Gerrit chose to relocate to Barcelona specifically for the artistic scene. “I felt my life in the Czech Republic was a dead end street. I just needed to leave that place. When being offered the chance to go to Barcelona, a city I had previously visited and of which I remembered that it had a very vibrant arts scene, it was a logical step. A spur of the moment decision in a way, but sometimes those turn out to be the best experiences.” Gerrit affiliated quickly to a local poetry circle that held weekly open mike nights, which became his first experience with reading his poetry to an audience. As reactions were positive, Gerrit searched options to organise own poetry readings where he would have full control of the number of poems read, the speeches in between, the decoration of the stage, … “In the open microphone nights I often saw the same people week after week. It was fun to do, but in the end when your poetry is orientated at spreading a message, you want more people to hear your work. Also, my poetry was quite drastically different from what the others were doing. They had poetry varying from erotic or romantic verses to spiritual poetry or even sarcastic poetry. Then there was me, with rather bleak poetry that was mainly intended to confrontate people with their own prejudices rather than intended to entertain. The open mike nights were fun to do but it was time for the next step.”
Meanwhile Gerrit has done over 5 speeches in front of university students psychology in Barcelona, has started organising his own shows and is trying to promote his project. “I do have the ambition to go professionally with this. Not because I am after fame, but because I am idealistic. I want as many people as possible to hear my poetry and to grasp the message in it. This is also why, as my poetry contains a lot of metaphors, I tend to explain those that could be too complex to decipher otherwise. If I use a knife and bleeding as a metaphor for confrontating yourself with your own fears even when you know it will be very frightening, you don’t want people to take those words literally and think I am talking about self-harming. I want to speech and read my poems in as many different places as I can, to allow as many people as possible to hear the message. Only once we raise awareness on large scale, people will eventually understand life with psychological problems, understand the isolation and the constant alienation, but also the normal desires and emotions underneath. Once people understand, the next step we should realise is creating better help for those suffering from psychological problems. For example there is still no place open 7 days a week where you can just walk in and meet others who go through the same problems. That is such a shame because talking openly to someone who won’t judge you and who will understand your issues can be the listening ear that can make a very big difference at the times of great despair.”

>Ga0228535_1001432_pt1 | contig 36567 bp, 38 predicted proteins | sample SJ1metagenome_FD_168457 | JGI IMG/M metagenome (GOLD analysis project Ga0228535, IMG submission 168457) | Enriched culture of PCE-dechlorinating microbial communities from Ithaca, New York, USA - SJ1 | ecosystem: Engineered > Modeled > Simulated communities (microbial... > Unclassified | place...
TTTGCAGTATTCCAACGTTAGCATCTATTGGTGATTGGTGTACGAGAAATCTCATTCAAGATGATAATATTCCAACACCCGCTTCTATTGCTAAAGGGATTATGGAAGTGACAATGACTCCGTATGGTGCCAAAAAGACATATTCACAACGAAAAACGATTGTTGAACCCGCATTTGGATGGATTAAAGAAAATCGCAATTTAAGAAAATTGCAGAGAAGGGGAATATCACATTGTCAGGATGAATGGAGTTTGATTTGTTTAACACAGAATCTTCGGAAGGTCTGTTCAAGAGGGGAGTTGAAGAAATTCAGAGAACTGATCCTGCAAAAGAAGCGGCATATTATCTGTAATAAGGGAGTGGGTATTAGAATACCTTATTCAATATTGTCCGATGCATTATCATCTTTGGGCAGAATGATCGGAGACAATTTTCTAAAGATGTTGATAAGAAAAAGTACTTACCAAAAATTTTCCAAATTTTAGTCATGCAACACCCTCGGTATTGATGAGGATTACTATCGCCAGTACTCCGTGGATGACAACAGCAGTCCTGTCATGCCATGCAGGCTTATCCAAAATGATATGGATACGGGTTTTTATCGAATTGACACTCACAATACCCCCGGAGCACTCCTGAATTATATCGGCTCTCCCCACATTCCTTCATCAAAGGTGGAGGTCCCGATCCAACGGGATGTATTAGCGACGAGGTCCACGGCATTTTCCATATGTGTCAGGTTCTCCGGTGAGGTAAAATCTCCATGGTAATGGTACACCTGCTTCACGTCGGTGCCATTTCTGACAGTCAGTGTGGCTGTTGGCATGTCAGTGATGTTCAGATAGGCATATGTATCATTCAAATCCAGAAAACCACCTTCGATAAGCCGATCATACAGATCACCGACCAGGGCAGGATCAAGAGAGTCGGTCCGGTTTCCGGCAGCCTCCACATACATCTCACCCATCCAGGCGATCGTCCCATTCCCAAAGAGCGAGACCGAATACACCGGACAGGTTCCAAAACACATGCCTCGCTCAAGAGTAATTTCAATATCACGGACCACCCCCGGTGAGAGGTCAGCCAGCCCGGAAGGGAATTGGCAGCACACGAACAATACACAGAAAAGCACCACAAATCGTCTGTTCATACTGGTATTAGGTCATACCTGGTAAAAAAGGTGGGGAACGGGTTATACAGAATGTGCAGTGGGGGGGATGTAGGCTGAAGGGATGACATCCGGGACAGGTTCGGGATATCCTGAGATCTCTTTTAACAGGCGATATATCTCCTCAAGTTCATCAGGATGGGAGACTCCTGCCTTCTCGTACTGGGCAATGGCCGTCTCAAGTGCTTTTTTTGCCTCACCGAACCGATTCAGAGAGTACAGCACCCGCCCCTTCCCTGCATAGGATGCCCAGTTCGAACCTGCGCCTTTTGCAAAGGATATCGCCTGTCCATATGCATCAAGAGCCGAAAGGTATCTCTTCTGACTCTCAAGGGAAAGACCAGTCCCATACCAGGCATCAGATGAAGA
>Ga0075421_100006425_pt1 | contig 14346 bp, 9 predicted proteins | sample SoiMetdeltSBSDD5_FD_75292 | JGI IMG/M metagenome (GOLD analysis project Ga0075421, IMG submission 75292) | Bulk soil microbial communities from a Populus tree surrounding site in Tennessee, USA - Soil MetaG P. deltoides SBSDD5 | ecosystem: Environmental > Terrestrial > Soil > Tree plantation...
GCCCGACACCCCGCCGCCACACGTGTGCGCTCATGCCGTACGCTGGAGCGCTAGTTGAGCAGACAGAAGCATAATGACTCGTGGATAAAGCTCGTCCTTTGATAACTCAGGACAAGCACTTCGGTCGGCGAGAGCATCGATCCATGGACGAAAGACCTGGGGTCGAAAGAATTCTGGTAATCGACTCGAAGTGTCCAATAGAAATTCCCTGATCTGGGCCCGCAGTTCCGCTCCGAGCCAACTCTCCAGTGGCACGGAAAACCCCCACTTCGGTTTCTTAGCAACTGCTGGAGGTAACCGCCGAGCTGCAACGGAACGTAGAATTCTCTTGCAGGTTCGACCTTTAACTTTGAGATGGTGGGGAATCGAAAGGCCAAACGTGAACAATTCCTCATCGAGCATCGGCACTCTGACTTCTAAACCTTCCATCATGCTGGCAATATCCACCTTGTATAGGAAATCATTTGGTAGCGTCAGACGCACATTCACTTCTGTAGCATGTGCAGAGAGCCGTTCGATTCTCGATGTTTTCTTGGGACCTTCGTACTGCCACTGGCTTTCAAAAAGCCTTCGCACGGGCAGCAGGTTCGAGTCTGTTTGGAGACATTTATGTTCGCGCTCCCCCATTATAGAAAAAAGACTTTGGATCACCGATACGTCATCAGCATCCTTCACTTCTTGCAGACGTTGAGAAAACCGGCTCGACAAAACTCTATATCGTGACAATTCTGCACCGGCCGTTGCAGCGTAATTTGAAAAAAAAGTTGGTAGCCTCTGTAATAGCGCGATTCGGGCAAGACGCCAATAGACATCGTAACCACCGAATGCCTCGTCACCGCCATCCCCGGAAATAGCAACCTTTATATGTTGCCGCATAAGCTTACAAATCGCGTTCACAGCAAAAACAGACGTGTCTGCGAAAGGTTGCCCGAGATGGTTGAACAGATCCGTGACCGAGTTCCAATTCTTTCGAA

So Gerrit’s poetry is not intended to entertain, it is intended to educate. While Barcelona offers an incredible number of venues open to poetry readings, Gerrit looks beyond that and is constantly searching opportunities to perform in other cities and in front of new audiences. Both in other Spanish cities but also abroad. “The taboo is extremely big in some Eastern European countries, or in the Middle East and Asia. I am not afraid to stand up as a pioneer and go speeching and performing in places like that. I realise a society doesn’t change its views overnight, but I am confident at least those affected by psychological problems and their loved ones, will listen and will try to understand. Regardless of one’s culture, no parent wants to see their child suffer without knowing how to help.”
Gerrit’s poetry tends to be on the dark side. Subjects such as claustrophoby and phobias are often described themes, such as in the poem “By the Sea”, which deals with claustrophoby in a very direct way.
I got a little house, I got a little house
I got a little place by the sea
Nobody there, only me
It’s my house, my refuge, my sanctuary
I don’t want you to come close, don’t want you to pass this door
Because this is my sanctuary, holding all I care for
My sanctuary, by the sea… by the sea…
I got a Little home close to the water
I got a Little place by the sea
All alone, just myself and me
But is a house also a home?
Well it sure doesn’t feel as such
I try my best, oh I try so much
But I feel claustrophobic, sometimes the walls are closing in on me
I need to run away, I need to get out!
Seek refuge in the cityscape
A house is a machine for living in
But I cannot move, don’t dare to touch my own things
I don’t want to pollute it all
But it feels dirt sticks to every wall
I can’t stay in here – I need to get out